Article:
High Uintas WIlderness – Day 3 – The roof of Utah
October 16, 2014 § Leave a comment
“Them mountains are mean!!”
I don’t really recall where that statement comes from. It might be from a weekend trip a long time back in West Virginia, but there is a certain wiseness to the statement. Mountains can be mean, because weather can form quickly. The higher the mountain, the more air it traps, and forces upwards where it is cooler, and the moisture begins to precipitate out, forming clouds, and later rain and lightening.
It is with this knowledge that we got a not-as-early-as-we-wanted-to start for our only non-pack day hike to ascend Utah’s highest peak, King’s at 13,534′. The map we had shows our current trail intersecting the High Line Trail, where we hang an East, and climb to Anderson Pass, where there is a black-dashed trail leading to the summit. “Look, there is a trail marked!”. That should be easy to follow :P.
The plan was simple. Get started, and hike as quickly as possible to the base of the talus slope, and then ascend at your own pace to Anderson Pass. Re-group and finish the ascent to the summit. Take pictures, sign the register, shake hands, pat backs, and get the hell off the bloody mountain before anything brews. That was the plan, and really we didn’t do too badly executing on that plan.
I will try to keep this overall description short, so minus Andy, the rest of us set out for what for half of us, would be the highest elevation hike we had ever done. Walt hiked to Everest Base Camp two years ago, and Greg did some elevation work on Mt Rainier in Washington. For Larry and I this would be Personal Best moments, with Larry’s added first state highest point summit. My list isn’t impressive, but I have been to the highest points in New Jersey, New York and Vermont. They all pale in comparison.
The morning was such clear open sky it took your breath away simply taking it all in with your eyes. Every where you looked was spectacular! We made good time and stopped little until we got to the base of the talus slope ascending to Anderson Pass. Looking right at it you couldn’t be sure beyond where the trail entered, where trail even went! However once you entered, there was never any question of where the trail went. Horses had to be able to navigate this, so there was a fair amount of work of making this section safe and navigable.
Larry and I were the first to reach Anderson Pass. We decided it was better for Larry to lead, than for me to lead, because although I am the leader, I am a terrible trail leader. I quickly and easily fall into a natural stride, which for me is a greater stride than my compatriots. To keep together, Larry leads.
The pictures, I hope, give a sense of the vast openness that we experienced. Two dimensions is tough to work with in a three dimensional world, but I tried. Jaw dropping all the way up while a huffing and a puffing.
Atop Anderson, we first spotted 3 hikers ascending from the East, and soon there was a woman in view descending from Kings. I should note that at this point, Greg and Walt had arrived, and my three companions asked if I was going to put my pants back on before anyone else showed up. A limited explanation of this request is that I made the mistake of only bringing one pair of underwear for the hiking portion of this trip, and while we were crossing the now extremely crossable Yellowstone Creek, I decided to remove my pants, and wash my underwear. Until they dried, I saw no reason to put my pants back on, so I ascended the talus slope to Anderson Pass in my underwear.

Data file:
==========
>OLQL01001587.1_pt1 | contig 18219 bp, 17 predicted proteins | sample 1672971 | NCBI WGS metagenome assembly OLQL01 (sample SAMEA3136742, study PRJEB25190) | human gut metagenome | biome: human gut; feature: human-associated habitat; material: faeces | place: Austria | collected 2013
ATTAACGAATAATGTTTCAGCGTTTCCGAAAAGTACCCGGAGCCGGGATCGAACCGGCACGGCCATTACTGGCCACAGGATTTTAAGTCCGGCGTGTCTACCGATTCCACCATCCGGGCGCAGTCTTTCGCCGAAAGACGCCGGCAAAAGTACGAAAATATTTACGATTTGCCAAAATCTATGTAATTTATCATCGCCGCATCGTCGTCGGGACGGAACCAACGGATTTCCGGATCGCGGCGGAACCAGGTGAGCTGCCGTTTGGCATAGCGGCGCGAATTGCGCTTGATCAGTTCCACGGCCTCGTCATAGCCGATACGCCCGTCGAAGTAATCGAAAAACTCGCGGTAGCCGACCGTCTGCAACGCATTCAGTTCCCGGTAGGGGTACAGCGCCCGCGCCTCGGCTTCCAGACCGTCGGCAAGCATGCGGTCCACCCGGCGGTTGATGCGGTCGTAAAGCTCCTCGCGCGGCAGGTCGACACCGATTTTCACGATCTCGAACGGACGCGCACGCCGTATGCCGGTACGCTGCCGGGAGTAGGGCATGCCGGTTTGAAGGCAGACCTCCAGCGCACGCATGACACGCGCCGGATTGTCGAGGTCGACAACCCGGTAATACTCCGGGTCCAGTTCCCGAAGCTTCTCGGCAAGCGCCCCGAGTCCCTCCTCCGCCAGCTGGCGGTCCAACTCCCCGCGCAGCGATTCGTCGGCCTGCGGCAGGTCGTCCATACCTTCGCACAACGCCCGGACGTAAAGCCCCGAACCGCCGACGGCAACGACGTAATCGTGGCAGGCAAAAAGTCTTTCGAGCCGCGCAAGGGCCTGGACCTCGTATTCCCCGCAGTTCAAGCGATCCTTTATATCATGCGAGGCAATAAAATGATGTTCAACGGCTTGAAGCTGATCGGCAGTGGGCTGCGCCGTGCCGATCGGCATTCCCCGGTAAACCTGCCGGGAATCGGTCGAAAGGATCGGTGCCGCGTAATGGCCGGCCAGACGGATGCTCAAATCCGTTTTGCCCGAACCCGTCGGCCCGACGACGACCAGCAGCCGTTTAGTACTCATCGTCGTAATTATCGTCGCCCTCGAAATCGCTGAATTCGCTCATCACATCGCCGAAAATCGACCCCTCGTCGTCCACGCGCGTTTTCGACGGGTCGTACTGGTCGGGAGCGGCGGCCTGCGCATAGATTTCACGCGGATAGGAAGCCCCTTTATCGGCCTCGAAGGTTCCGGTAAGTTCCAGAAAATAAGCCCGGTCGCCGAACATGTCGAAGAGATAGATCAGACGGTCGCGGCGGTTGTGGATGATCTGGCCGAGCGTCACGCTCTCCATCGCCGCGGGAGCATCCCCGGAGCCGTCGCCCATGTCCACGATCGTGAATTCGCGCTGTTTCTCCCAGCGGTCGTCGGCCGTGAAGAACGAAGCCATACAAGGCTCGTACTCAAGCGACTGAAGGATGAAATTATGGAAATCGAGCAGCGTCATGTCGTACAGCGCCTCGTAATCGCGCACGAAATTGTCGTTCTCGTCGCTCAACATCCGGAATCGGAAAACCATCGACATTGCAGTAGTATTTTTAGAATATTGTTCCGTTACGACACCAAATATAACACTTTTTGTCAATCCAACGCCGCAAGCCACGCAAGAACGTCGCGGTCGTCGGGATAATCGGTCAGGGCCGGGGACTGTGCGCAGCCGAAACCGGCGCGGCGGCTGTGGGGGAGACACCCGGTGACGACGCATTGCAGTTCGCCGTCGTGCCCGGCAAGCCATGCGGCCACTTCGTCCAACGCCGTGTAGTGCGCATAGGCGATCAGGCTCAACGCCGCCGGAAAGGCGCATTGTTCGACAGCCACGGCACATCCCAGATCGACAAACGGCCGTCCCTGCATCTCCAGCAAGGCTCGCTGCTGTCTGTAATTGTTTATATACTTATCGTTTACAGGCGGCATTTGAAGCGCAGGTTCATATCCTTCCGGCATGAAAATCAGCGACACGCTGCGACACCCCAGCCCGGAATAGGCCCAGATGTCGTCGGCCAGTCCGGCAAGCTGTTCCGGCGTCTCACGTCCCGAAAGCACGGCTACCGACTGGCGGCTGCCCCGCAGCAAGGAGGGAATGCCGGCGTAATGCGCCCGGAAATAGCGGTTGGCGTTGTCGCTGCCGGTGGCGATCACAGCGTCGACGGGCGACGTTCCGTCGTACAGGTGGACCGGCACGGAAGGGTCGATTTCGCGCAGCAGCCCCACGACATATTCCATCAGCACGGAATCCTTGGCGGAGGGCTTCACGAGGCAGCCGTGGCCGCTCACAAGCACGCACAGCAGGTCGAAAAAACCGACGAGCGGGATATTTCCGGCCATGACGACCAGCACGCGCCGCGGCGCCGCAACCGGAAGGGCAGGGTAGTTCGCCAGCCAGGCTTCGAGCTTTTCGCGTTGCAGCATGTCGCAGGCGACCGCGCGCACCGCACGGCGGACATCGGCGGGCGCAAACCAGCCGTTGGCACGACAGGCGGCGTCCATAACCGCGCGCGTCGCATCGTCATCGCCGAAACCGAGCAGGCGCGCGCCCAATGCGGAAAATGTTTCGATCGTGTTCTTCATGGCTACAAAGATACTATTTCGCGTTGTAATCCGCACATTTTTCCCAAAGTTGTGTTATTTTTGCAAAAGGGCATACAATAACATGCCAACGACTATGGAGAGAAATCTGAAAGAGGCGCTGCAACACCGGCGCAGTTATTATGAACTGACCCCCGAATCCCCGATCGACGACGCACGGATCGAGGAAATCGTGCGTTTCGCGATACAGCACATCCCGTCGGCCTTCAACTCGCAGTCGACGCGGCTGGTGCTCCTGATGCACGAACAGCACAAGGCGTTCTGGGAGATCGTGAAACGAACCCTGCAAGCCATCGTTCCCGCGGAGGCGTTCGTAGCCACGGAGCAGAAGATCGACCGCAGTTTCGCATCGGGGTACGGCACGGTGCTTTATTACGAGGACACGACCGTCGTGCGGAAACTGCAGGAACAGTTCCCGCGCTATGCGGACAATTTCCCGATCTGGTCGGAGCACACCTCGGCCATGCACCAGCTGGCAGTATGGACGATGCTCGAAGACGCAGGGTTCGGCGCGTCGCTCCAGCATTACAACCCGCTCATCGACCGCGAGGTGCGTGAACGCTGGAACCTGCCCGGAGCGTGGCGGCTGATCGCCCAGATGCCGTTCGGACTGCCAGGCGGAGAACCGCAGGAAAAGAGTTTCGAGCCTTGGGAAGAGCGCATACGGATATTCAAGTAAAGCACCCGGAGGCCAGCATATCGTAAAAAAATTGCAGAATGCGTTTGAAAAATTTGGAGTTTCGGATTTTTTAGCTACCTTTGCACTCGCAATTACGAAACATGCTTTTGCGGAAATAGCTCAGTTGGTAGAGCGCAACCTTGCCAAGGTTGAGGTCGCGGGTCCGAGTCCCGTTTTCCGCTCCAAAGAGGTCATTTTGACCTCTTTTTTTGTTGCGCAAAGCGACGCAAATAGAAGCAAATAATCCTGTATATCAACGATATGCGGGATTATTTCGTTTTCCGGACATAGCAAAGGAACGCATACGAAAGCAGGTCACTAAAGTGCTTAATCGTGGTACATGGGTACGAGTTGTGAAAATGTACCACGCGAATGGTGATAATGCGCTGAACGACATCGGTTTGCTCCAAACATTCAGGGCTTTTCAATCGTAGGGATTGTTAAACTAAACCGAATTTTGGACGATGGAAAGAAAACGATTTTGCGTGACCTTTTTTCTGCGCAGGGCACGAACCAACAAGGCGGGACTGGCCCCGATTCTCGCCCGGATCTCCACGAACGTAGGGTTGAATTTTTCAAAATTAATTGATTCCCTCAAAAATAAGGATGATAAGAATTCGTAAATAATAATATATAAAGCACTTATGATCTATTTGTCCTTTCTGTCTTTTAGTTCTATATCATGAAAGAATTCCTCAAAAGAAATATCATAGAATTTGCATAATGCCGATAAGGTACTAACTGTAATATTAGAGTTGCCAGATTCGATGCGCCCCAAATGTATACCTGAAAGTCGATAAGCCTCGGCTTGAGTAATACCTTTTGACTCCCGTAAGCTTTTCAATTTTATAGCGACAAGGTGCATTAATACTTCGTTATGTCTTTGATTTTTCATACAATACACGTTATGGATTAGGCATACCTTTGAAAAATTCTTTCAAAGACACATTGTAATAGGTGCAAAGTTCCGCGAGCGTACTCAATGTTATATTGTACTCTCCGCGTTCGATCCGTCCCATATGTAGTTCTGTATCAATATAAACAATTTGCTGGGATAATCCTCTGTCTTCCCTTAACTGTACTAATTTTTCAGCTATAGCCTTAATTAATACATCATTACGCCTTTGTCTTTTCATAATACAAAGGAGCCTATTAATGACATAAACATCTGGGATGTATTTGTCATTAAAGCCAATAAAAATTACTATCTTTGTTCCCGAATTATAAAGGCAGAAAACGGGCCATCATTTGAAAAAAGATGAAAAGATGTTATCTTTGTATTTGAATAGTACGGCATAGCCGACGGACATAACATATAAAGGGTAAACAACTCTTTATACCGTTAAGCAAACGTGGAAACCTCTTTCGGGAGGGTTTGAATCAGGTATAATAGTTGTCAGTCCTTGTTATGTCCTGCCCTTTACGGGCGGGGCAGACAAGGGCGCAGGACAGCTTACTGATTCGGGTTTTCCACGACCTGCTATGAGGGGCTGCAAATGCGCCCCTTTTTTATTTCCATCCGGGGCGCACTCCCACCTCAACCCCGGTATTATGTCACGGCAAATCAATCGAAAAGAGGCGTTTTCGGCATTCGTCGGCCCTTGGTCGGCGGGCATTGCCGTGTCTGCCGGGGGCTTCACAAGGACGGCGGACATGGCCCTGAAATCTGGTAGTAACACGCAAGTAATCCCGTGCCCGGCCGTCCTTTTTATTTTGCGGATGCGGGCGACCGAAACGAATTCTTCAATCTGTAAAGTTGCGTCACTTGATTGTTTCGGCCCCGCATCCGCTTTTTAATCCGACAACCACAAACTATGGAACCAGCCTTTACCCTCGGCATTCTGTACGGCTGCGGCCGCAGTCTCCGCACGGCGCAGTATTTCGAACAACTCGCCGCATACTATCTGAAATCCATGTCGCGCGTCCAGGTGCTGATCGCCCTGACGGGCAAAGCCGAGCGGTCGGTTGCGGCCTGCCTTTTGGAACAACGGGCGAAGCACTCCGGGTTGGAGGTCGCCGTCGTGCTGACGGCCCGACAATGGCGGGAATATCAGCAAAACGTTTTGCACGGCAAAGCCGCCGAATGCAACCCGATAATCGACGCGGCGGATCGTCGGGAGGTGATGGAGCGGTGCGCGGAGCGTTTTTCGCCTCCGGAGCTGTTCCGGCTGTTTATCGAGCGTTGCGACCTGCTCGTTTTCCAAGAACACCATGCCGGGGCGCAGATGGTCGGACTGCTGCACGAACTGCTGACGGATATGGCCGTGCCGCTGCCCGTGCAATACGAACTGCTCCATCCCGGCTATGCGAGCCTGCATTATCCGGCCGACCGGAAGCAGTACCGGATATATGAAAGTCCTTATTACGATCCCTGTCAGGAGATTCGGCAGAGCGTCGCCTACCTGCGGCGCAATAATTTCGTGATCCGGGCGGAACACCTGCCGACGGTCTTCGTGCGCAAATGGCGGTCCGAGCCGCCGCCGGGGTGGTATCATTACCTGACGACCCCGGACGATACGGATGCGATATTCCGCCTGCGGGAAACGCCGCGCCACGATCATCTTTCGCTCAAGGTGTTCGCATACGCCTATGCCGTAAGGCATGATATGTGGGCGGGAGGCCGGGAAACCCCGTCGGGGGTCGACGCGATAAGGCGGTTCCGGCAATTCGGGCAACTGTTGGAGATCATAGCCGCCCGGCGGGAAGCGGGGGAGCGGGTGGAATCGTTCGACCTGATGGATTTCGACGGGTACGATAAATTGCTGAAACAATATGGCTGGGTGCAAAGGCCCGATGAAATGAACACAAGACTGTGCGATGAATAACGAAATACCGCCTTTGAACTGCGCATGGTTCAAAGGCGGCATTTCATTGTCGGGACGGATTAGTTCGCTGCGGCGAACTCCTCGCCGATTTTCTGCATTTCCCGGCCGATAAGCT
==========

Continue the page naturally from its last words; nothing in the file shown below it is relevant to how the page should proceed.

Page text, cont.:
Fully clothed I was when Larry and I embarked to the top. To say there was a trail is to outright blatantly tell a fib. There were areas of eroded rock dust interspersed between long sections of simply boulders settled upon other boulders. This was not going to be an easy ascent. On the map it seemed like you simply ascend the spine, but the reality is that you ascend on the East side where the slope is gentler (relative), where as on the West side the slope is a death slope. Larry and I made steady progress, both realizing about the same time, that when you have a boulder scramble, you really should not use your poles. We both carried both poles in one hand (left) and used our other hand to stabilize our ascent. For the descent we both collapsed our poles and attached them to our day packs.
Rest we did on the way, up, but continue also we did. Had to make the top. Eventually we turned a corner and there it was. The summit pole, and an old Ammo Case in which was contained the log book and plenty of writing utensils. Clouds had formed, but nothing seemed imminent. It appeared that Walt and Greg had turned back, so Larry and I did our pictures, signed the book and were ready to descend. I decided then to grab a panorama, and to see if I could grab a panorama with my iPhone. I powered it up, and lo and behold, I got service bars. My phone began to sing with musical notification of incoming text messages. I sent off a couple of replies as well as a howdy from the roof of Utah to my wife Susan, and it was while I was using the phone to take the panorama shot that I first posted for this trip that I heard the first clap of thunder. It was time to get off the fucking mountain!!
Getting off isn’t easy, but neither Larry nor I wanted to be caught up there, so descend we did. Each a slightly different way down, but in the end we converged on Walt and Greg who had been sunning themselves on the rocks like a couple of old rattle snakes. We didn’t hang out long, and off to camp we proceeded.
It was a long day, and we still had camp chores to do upon our arrival back at camp, but we made good on all that, ate, smoked, drank, talked, built bigger fire, talked, drank, smoked some more, and then finally retired to bed exhausted. The temperature dropped that night, but the sky was cloud free.